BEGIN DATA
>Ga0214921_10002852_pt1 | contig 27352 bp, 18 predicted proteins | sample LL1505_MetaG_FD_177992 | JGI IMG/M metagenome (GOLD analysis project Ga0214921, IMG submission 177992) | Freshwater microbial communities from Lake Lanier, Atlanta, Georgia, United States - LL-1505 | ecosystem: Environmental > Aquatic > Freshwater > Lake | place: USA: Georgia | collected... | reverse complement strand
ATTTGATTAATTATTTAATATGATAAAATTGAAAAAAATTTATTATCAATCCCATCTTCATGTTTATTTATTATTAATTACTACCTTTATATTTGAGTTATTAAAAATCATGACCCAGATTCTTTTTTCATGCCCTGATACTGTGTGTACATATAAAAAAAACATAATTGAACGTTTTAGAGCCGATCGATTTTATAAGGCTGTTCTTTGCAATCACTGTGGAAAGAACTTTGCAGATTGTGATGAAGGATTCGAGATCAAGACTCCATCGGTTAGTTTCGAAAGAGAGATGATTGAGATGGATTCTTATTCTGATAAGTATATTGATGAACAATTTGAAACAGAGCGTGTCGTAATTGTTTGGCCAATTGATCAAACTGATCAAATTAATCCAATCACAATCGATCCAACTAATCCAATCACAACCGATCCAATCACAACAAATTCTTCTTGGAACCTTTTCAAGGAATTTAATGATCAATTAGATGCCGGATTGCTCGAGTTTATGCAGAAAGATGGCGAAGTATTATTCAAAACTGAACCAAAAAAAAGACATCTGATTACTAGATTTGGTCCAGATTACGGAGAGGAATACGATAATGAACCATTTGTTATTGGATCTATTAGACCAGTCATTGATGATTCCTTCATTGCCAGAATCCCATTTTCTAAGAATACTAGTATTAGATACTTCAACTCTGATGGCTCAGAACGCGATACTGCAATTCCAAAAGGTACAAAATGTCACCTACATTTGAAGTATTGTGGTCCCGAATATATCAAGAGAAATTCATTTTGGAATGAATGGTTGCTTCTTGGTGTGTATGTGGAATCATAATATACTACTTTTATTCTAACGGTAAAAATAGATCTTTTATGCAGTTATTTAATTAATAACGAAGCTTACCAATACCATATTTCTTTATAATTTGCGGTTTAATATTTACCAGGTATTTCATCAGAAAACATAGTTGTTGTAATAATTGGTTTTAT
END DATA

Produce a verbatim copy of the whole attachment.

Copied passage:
>Ga0214921_10002852_pt1 | contig 27352 bp, 18 predicted proteins | sample LL1505_MetaG_FD_177992 | JGI IMG/M metagenome (GOLD analysis project Ga0214921, IMG submission 177992) | Freshwater microbial communities from Lake Lanier, Atlanta, Georgia, United States - LL-1505 | ecosystem: Environmental > Aquatic > Freshwater > Lake | place: USA: Georgia | collected... | reverse complement strand
ATTTGATTAATTATTTAATATGATAAAATTGAAAAAAATTTATTATCAATCCCATCTTCATGTTTATTTATTATTAATTACTACCTTTATATTTGAGTTATTAAAAATCATGACCCAGATTCTTTTTTCATGCCCTGATACTGTGTGTACATATAAAAAAAACATAATTGAACGTTTTAGAGCCGATCGATTTTATAAGGCTGTTCTTTGCAATCACTGTGGAAAGAACTTTGCAGATTGTGATGAAGGATTCGAGATCAAGACTCCATCGGTTAGTTTCGAAAGAGAGATGATTGAGATGGATTCTTATTCTGATAAGTATATTGATGAACAATTTGAAACAGAGCGTGTCGTAATTGTTTGGCCAATTGATCAAACTGATCAAATTAATCCAATCACAATCGATCCAACTAATCCAATCACAACCGATCCAATCACAACAAATTCTTCTTGGAACCTTTTCAAGGAATTTAATGATCAATTAGATGCCGGATTGCTCGAGTTTATGCAGAAAGATGGCGAAGTATTATTCAAAACTGAACCAAAAAAAAGACATCTGATTACTAGATTTGGTCCAGATTACGGAGAGGAATACGATAATGAACCATTTGTTATTGGATCTATTAGACCAGTCATTGATGATTCCTTCATTGCCAGAATCCCATTTTCTAAGAATACTAGTATTAGATACTTCAACTCTGATGGCTCAGAACGCGATACTGCAATTCCAAAAGGTACAAAATGTCACCTACATTTGAAGTATTGTGGTCCCGAATATATCAAGAGAAATTCATTTTGGAATGAATGGTTGCTTCTTGGTGTGTATGTGGAATCATAATATACTACTTTTATTCTAACGGTAAAAATAGATCTTTTATGCAGTTATTTAATTAATAACGAAGCTTACCAATACCATATTTCTTTATAATTTGCGGTTTAATATTTACCAGGTATTTCATCAGAAAACATAGTTGTTGTAATAATTGGTTTTAT